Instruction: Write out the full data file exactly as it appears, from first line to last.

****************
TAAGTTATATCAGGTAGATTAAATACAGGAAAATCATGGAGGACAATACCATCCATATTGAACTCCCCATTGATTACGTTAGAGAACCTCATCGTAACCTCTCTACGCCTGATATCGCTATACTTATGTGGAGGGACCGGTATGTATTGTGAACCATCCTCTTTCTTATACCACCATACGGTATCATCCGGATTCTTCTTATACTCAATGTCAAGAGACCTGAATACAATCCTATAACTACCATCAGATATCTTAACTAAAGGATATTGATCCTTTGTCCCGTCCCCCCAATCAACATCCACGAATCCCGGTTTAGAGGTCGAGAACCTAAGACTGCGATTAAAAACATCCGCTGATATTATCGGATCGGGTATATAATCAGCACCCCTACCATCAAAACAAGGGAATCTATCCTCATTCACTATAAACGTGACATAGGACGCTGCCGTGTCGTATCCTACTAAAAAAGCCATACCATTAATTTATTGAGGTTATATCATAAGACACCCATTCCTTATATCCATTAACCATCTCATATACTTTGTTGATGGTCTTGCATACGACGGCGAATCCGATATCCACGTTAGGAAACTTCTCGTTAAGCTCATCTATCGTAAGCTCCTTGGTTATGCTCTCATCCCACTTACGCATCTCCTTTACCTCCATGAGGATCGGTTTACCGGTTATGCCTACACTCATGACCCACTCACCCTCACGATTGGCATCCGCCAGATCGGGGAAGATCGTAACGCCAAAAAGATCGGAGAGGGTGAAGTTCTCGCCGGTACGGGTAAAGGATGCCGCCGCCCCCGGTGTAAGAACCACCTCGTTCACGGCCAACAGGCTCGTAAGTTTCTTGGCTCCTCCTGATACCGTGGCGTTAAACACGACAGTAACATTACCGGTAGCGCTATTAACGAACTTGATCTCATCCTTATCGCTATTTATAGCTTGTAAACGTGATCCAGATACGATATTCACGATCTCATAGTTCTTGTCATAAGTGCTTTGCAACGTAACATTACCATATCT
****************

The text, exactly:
TAAGTTATATCAGGTAGATTAAATACAGGAAAATCATGGAGGACAATACCATCCATATTGAACTCCCCATTGATTACGTTAGAGAACCTCATCGTAACCTCTCTACGCCTGATATCGCTATACTTATGTGGAGGGACCGGTATGTATTGTGAACCATCCTCTTTCTTATACCACCATACGGTATCATCCGGATTCTTCTTATACTCAATGTCAAGAGACCTGAATACAATCCTATAACTACCATCAGATATCTTAACTAAAGGATATTGATCCTTTGTCCCGTCCCCCCAATCAACATCCACGAATCCCGGTTTAGAGGTCGAGAACCTAAGACTGCGATTAAAAACATCCGCTGATATTATCGGATCGGGTATATAATCAGCACCCCTACCATCAAAACAAGGGAATCTATCCTCATTCACTATAAACGTGACATAGGACGCTGCCGTGTCGTATCCTACTAAAAAAGCCATACCATTAATTTATTGAGGTTATATCATAAGACACCCATTCCTTATATCCATTAACCATCTCATATACTTTGTTGATGGTCTTGCATACGACGGCGAATCCGATATCCACGTTAGGAAACTTCTCGTTAAGCTCATCTATCGTAAGCTCCTTGGTTATGCTCTCATCCCACTTACGCATCTCCTTTACCTCCATGAGGATCGGTTTACCGGTTATGCCTACACTCATGACCCACTCACCCTCACGATTGGCATCCGCCAGATCGGGGAAGATCGTAACGCCAAAAAGATCGGAGAGGGTGAAGTTCTCGCCGGTACGGGTAAAGGATGCCGCCGCCCCCGGTGTAAGAACCACCTCGTTCACGGCCAACAGGCTCGTAAGTTTCTTGGCTCCTCCTGATACCGTGGCGTTAAACACGACAGTAACATTACCGGTAGCGCTATTAACGAACTTGATCTCATCCTTATCGCTATTTATAGCTTGTAAACGTGATCCAGATACGATATTCACGATCTCATAGTTCTTGTCATAAGTGCTTTGCAACGTAACATTACCATATCT